English is therefore the language of commerce, diplomacy, computer science and half of internet. Unfortunately, few students in Latin America graduate from school by mastering it, limiting their opportunities to participate in a globalized economy. Due to the influx of traditionally expensive applications and methods, this cultural and even economic distance has been shortened and is now in everyone's hands, increasing connectivity and Internet access capabilities, and creating a problem for traditional English teaching systems. Interference in developing countries, characterized by outdated teaching methods and materials, traditionally focused on writing skills and grammatical rules, encouraged generations.

Taking in a count in many cases teens may feel shy, insecure or selfless in anything that goes out of their circle of comfort, this is another problem to achieve their attention and motivation. In terms of age, many studies show that the sooner you start learning a foreign language, the greater your fluency. Here you can start the debate on the theory of the critical period, which indicates the importance of starting to learn foreign languages as soon as possible. During this period, children can better absorb the knowledge gained. Some researchers believe that starting at an early age could get the level of a native speaker. On the other hand, many other experts point out that the only effect of learning a language from an early age is the accent, pronunciation and intonation you'll get, but any age is perfect for learning a second language.

It should be noted that, etre foreign language teaching professionals are quitewidespread the idea that adolescents and adults are worse apprentices of a second language than children, implicitly or explicitly based on the hypothesis of the existence of a critical period for this learning. This period would supposedly range from birth to puberty, at which point the brain plasticity needed for learning another language would be lost, making it more difficult and would never reach the levels of effectiveness it could achieve in childhood. Empirical evidence, however, does not allow this hypothesis to be maintained (See Ellis, 1986; Scarcella and Higa, 1982, or Snow, 1987). It is proven that both in natural environments and in formal school frameworks, tweens and adolescents are faster and more effective than children in learning and mastering the morphology, syntax and lexicon of a second language. Over time, these differences are shortened and children end up reaching similar levels in these dimensions. Children, for their part, seem to initially outpergell older apprentices in some aspects of more contextualized oral communication skills, although differences also end up disappearing after a while, teenagers, however, seem to be the best negotiators in second language interaction, more likely developing strategies aimed at making their interlocutor's speech more understandable. The development of a native pronunciation seems to be more available to apprentices from children than to adolescent or adult apprentices, but the differences between them are not in absolute terms, but relative; in fact, there is evidence that some adults end up having an accent very similar to that of the natives, and that, at the same time, some children do not reach it..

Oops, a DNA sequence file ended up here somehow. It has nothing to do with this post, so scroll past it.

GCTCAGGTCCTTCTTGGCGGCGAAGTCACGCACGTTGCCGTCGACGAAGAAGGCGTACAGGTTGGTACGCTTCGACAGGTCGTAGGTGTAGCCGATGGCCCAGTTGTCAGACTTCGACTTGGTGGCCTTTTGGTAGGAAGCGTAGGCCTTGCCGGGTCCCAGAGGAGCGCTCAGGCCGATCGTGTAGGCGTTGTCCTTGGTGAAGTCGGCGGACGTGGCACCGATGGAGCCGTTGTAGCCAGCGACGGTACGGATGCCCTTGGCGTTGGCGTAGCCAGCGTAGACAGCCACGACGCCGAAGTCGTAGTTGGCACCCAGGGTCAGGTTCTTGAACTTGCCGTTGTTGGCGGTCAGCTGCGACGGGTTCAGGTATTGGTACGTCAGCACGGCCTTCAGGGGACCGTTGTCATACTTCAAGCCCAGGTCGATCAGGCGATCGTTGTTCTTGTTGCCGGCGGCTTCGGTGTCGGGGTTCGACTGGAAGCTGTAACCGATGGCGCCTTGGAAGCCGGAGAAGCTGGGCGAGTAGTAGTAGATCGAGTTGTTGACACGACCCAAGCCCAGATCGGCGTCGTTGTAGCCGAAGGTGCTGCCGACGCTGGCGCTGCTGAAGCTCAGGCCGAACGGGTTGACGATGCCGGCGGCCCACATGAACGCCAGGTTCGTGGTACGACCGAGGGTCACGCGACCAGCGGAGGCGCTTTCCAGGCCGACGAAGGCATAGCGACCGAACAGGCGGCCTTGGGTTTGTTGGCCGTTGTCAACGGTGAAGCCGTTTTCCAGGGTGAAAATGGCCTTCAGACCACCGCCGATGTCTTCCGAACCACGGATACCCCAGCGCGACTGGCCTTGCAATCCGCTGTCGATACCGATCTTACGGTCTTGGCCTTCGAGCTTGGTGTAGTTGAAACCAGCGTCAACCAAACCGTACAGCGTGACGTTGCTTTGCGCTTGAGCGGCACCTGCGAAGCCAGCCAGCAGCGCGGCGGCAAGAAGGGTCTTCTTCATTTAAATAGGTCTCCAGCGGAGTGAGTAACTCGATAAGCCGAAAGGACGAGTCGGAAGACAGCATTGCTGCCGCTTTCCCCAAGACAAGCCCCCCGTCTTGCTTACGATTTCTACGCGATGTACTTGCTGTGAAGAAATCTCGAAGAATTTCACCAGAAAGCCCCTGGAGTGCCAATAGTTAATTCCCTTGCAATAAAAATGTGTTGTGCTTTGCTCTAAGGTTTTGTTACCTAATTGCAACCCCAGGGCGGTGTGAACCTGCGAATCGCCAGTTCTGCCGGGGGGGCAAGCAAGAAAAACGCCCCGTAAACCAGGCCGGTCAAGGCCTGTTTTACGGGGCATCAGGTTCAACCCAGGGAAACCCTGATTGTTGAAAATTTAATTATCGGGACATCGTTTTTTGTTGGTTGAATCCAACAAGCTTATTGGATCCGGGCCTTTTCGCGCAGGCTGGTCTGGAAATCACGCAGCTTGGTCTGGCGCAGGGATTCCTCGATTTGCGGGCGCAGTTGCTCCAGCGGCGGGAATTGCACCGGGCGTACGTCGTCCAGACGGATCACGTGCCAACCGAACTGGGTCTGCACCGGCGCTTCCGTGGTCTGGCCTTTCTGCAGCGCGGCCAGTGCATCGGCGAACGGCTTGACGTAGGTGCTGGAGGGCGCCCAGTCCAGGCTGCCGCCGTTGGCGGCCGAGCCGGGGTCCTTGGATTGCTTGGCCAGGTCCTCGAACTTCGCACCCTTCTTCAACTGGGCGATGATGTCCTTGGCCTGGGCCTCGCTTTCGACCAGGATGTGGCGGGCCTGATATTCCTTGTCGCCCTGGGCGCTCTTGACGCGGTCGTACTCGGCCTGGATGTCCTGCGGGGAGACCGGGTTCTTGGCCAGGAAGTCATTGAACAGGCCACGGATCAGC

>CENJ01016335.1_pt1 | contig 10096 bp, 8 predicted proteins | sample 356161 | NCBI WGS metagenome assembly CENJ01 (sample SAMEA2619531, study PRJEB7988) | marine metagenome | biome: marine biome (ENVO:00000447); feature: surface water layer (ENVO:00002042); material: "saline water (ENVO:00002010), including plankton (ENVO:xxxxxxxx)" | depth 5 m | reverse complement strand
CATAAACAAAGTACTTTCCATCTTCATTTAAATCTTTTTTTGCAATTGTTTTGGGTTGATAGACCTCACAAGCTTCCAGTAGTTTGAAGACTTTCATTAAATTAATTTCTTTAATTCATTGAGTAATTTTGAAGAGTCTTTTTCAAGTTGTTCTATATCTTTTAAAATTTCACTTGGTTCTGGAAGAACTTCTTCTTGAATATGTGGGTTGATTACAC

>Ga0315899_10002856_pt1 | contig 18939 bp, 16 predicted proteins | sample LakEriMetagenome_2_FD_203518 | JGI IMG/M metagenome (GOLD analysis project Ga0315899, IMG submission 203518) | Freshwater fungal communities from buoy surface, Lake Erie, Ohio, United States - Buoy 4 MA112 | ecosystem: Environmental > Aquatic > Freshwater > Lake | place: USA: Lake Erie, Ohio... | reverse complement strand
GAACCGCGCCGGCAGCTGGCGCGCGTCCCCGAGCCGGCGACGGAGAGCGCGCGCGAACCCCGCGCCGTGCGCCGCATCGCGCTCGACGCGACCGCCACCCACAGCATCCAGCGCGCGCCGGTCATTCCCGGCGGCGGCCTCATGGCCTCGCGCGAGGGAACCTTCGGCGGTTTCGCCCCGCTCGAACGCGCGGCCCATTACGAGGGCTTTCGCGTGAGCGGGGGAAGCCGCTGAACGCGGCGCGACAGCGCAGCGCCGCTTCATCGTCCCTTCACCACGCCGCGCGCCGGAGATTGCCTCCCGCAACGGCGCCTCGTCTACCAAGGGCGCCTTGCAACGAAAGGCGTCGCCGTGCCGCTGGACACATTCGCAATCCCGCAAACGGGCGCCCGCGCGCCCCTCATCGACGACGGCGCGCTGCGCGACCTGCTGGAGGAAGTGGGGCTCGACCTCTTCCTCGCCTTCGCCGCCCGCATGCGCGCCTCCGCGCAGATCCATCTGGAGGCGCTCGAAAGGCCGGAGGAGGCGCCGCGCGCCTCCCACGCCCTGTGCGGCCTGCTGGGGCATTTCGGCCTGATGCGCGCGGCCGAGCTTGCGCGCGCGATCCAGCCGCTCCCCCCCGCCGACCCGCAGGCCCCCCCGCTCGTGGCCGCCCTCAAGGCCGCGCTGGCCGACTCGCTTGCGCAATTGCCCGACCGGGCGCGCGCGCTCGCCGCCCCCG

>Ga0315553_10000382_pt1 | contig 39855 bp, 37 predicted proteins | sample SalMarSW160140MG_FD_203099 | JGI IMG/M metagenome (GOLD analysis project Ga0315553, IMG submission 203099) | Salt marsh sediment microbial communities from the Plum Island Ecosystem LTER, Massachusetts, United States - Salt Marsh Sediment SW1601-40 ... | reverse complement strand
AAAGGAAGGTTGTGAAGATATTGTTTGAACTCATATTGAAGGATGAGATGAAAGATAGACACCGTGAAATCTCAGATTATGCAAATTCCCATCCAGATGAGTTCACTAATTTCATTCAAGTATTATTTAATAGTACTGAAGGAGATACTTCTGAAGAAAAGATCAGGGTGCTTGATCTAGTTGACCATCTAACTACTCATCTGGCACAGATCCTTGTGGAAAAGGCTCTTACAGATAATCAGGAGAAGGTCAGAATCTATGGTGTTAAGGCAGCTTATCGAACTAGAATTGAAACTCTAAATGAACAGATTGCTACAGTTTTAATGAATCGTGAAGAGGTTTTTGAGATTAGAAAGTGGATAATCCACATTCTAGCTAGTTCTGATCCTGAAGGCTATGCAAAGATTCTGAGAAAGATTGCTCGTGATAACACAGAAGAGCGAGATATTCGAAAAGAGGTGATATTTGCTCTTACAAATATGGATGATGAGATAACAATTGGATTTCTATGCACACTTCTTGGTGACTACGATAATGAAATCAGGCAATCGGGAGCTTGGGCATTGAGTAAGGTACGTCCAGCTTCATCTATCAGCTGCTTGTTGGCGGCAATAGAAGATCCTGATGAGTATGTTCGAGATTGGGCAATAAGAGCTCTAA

Therefore, adolescents do not have as much disadvantage as it is supposed, 'Bilingual speech has become one of the most urgent requirements in the professional field' it should be remembered that language learning in adolescence is possible, there is no age to stop learning and self-forming. Of course, not everyone operates at the same speed, patience and perseverance must be accompanied to face the challenge of mastering another language.


  1. Bello, P. (1990). Didactics of the second languages. Madrid. Santillana.
  2. Brown, H.D. (1994). Principles of Language Learning and Teaching. [Principles of Language Learning and Teaching] United States. Prentice Hall Regents.
  3. Celce-Murcia, M. (Ed.) (1991). Teaching English as a Second or Foreign Language. [Teaching English as a Second Language or Foreign Language] United States. Heinle & Heinle Publishers
  4. Carvajal, Z. (2011). Curriculum guidelines in high school English teaching, based on the communicative approach. Master's thesis, University of Costa Rica. San Jose, Costa Rica
  5. Snow, C. 1983. Age differences in second language research findings and folk Psychology. En K.M. Bayely, M. Long y S.Pek (eds.), Second Language Acquisition Studies . Rowley, Mass.: Newbury House.